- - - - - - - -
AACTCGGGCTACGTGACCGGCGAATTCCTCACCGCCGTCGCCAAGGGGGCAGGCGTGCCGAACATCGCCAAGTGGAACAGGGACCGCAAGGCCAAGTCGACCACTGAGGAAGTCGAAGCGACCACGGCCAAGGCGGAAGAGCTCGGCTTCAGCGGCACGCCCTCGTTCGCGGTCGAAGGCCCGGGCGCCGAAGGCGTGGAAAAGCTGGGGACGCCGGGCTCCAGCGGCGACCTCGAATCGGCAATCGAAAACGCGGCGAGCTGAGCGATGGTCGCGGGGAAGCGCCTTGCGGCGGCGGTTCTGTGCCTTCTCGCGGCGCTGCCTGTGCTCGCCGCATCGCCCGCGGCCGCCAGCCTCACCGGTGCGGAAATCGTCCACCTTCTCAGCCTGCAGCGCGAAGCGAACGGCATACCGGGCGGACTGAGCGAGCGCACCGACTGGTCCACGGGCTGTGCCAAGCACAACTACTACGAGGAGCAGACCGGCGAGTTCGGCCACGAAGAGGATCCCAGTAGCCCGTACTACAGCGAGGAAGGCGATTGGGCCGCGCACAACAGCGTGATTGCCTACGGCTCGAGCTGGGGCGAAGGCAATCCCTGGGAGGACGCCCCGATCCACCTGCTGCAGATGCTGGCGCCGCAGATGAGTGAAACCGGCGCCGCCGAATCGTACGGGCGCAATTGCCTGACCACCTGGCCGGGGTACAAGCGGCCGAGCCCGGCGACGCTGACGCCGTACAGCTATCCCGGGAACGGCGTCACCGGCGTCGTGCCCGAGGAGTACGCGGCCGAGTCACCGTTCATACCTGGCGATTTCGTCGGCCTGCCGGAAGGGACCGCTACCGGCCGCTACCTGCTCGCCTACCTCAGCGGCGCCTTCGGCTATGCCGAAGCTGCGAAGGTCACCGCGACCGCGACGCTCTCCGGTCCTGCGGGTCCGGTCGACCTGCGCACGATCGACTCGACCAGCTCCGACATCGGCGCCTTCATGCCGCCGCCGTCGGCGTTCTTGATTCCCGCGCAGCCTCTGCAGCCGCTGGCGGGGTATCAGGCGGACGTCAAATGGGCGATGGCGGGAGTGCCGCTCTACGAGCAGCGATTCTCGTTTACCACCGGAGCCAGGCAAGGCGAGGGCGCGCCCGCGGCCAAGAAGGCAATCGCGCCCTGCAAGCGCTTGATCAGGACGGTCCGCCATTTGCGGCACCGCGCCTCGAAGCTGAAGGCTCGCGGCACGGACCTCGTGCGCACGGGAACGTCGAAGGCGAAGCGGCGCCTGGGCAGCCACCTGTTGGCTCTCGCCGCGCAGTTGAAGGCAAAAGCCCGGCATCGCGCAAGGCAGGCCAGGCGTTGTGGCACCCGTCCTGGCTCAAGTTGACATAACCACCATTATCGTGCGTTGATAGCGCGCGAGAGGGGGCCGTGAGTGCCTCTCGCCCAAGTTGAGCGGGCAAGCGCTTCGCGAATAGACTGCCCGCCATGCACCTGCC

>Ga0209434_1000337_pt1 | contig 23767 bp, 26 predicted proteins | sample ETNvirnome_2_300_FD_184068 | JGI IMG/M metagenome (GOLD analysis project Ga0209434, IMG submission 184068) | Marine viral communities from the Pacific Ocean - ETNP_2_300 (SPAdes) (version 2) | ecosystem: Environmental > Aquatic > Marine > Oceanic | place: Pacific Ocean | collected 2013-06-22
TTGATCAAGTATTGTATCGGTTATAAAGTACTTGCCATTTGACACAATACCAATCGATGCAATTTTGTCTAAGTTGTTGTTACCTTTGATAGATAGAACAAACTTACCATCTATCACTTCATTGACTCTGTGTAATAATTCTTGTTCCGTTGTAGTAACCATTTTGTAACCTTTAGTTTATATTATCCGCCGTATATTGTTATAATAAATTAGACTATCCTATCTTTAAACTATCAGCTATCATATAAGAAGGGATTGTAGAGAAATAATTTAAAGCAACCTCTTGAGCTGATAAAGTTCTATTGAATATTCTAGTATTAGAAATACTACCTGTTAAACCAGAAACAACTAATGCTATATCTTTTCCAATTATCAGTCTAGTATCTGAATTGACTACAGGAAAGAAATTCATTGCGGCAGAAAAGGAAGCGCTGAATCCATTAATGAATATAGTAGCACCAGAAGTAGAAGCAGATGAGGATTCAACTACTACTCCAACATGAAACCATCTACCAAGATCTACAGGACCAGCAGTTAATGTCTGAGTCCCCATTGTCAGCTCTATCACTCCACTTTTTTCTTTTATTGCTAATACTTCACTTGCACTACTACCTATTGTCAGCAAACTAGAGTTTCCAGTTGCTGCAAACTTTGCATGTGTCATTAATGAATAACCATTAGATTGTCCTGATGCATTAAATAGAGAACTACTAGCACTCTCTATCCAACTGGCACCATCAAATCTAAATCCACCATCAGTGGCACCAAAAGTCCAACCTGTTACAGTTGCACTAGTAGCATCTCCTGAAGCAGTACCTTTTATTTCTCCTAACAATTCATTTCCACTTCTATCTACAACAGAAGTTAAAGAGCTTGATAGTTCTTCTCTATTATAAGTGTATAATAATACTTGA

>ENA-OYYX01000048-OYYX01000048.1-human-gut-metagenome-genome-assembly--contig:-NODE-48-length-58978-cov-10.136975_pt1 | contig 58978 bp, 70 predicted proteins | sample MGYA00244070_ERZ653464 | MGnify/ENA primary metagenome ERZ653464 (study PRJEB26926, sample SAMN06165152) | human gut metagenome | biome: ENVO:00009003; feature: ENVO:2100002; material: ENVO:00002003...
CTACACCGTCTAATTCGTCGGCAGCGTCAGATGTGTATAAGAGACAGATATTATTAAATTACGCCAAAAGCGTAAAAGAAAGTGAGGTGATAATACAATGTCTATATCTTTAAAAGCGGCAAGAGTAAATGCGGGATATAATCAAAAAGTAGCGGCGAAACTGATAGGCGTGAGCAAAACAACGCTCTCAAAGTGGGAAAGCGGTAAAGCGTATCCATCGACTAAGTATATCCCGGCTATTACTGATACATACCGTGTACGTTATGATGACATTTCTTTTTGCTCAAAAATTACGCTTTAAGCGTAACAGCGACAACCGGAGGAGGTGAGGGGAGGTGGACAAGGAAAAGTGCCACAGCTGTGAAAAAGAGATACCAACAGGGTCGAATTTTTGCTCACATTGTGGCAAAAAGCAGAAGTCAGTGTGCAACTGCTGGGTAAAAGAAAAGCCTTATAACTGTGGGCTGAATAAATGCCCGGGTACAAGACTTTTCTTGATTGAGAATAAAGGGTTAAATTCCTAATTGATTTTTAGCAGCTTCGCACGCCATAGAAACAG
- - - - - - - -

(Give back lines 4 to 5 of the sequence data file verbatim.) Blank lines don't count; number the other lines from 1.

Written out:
>ENA-OYYX01000048-OYYX01000048.1-human-gut-metagenome-genome-assembly--contig:-NODE-48-length-58978-cov-10.136975_pt1 | contig 58978 bp, 70 predicted proteins | sample MGYA00244070_ERZ653464 | MGnify/ENA primary metagenome ERZ653464 (study PRJEB26926, sample SAMN06165152) | human gut metagenome | biome: ENVO:00009003; feature: ENVO:2100002; material: ENVO:00002003...
CTACACCGTCTAATTCGTCGGCAGCGTCAGATGTGTATAAGAGACAGATATTATTAAATTACGCCAAAAGCGTAAAAGAAAGTGAGGTGATAATACAATGTCTATATCTTTAAAAGCGGCAAGAGTAAATGCGGGATATAATCAAAAAGTAGCGGCGAAACTGATAGGCGTGAGCAAAACAACGCTCTCAAAGTGGGAAAGCGGTAAAGCGTATCCATCGACTAAGTATATCCCGGCTATTACTGATACATACCGTGTACGTTATGATGACATTTCTTTTTGCTCAAAAATTACGCTTTAAGCGTAACAGCGACAACCGGAGGAGGTGAGGGGAGGTGGACAAGGAAAAGTGCCACAGCTGTGAAAAAGAGATACCAACAGGGTCGAATTTTTGCTCACATTGTGGCAAAAAGCAGAAGTCAGTGTGCAACTGCTGGGTAAAAGAAAAGCCTTATAACTGTGGGCTGAATAAATGCCCGGGTACAAGACTTTTCTTGATTGAGAATAAAGGGTTAAATTCCTAATTGATTTTTAGCAGCTTCGCACGCCATAGAAACAG